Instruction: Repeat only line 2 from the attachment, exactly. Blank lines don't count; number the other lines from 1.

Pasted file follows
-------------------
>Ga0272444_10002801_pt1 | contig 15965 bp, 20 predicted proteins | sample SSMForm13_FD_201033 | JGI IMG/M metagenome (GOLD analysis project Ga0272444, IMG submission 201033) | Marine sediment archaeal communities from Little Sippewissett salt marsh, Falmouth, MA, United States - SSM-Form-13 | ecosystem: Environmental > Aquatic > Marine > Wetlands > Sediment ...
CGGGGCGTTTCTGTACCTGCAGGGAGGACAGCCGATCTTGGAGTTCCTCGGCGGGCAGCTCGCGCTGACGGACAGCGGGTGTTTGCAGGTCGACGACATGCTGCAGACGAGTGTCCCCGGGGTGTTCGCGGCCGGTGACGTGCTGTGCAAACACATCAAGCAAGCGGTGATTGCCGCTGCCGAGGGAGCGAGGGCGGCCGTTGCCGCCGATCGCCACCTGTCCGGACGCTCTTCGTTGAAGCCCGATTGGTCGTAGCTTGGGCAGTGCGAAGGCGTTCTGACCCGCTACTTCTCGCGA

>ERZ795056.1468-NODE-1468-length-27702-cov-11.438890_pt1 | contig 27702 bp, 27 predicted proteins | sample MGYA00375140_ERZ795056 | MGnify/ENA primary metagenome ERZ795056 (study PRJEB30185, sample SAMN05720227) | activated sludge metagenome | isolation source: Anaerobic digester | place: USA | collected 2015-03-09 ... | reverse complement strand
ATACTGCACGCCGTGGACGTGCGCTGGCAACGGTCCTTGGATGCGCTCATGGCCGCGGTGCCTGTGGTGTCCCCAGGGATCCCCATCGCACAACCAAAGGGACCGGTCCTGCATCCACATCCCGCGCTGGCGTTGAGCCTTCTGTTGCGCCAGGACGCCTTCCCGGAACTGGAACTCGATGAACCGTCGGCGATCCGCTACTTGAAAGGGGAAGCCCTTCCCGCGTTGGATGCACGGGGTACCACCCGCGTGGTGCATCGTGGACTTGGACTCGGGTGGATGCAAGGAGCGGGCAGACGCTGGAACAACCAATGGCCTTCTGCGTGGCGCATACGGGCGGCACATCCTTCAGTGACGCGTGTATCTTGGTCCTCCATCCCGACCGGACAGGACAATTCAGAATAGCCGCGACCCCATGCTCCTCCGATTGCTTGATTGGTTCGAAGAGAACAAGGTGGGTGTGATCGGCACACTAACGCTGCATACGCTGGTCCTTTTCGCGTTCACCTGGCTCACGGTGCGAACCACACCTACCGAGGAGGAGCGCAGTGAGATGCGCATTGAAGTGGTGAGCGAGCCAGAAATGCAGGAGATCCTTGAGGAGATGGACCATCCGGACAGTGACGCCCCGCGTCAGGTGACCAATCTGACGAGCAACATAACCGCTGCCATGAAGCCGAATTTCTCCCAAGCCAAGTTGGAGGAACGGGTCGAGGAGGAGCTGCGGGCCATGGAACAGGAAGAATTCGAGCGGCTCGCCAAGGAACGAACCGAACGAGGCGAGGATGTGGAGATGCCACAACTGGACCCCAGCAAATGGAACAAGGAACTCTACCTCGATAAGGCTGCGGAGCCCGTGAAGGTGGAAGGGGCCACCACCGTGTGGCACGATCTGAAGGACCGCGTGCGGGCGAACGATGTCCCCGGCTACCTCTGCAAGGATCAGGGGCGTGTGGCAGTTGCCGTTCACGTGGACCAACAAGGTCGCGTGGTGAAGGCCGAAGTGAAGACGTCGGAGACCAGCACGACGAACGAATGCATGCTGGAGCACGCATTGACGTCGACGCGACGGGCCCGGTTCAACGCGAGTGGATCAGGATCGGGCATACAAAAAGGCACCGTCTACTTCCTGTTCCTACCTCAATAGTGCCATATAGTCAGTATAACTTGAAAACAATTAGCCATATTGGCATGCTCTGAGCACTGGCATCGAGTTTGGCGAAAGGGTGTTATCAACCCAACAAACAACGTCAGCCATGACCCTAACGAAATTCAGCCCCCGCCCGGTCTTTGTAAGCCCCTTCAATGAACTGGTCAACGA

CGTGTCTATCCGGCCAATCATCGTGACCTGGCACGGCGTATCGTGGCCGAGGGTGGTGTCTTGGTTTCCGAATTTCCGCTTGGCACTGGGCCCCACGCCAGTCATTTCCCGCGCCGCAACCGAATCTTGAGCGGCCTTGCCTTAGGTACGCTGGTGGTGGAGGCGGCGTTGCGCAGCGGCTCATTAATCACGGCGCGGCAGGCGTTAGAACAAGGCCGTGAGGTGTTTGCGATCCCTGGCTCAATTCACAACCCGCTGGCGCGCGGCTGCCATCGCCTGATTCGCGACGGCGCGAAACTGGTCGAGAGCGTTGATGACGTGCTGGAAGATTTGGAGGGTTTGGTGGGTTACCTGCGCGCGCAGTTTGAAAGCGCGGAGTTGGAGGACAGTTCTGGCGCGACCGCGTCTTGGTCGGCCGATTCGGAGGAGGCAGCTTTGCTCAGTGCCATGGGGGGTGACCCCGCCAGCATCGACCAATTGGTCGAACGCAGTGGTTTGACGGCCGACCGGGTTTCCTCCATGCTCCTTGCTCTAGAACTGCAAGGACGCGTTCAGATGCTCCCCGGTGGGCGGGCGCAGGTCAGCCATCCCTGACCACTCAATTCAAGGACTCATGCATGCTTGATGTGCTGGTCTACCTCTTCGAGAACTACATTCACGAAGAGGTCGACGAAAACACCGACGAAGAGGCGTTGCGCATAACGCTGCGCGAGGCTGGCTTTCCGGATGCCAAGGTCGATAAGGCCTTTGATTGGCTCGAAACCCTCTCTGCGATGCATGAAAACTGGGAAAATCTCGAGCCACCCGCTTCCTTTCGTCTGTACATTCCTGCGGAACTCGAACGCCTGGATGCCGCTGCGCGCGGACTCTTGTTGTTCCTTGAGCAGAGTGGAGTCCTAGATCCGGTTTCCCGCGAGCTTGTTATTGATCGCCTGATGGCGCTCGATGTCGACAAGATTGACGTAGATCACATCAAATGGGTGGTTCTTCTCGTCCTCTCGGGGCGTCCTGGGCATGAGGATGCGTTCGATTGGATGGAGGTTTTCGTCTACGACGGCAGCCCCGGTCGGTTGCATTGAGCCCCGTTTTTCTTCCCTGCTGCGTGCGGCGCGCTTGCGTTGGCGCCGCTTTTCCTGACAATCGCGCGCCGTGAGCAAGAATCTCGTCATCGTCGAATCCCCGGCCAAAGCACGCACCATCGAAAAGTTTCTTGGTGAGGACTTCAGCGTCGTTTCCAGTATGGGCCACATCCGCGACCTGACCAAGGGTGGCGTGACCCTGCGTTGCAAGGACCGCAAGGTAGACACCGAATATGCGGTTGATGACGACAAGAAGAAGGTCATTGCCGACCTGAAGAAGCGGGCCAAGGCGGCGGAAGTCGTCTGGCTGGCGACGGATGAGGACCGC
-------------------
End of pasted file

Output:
CGGGGCGTTTCTGTACCTGCAGGGAGGACAGCCGATCTTGGAGTTCCTCGGCGGGCAGCTCGCGCTGACGGACAGCGGGTGTTTGCAGGTCGACGACATGCTGCAGACGAGTGTCCCCGGGGTGTTCGCGGCCGGTGACGTGCTGTGCAAACACATCAAGCAAGCGGTGATTGCCGCTGCCGAGGGAGCGAGGGCGGCCGTTGCCGCCGATCGCCACCTGTCCGGACGCTCTTCGTTGAAGCCCGATTGGTCGTAGCTTGGGCAGTGCGAAGGCGTTCTGACCCGCTACTTCTCGCGA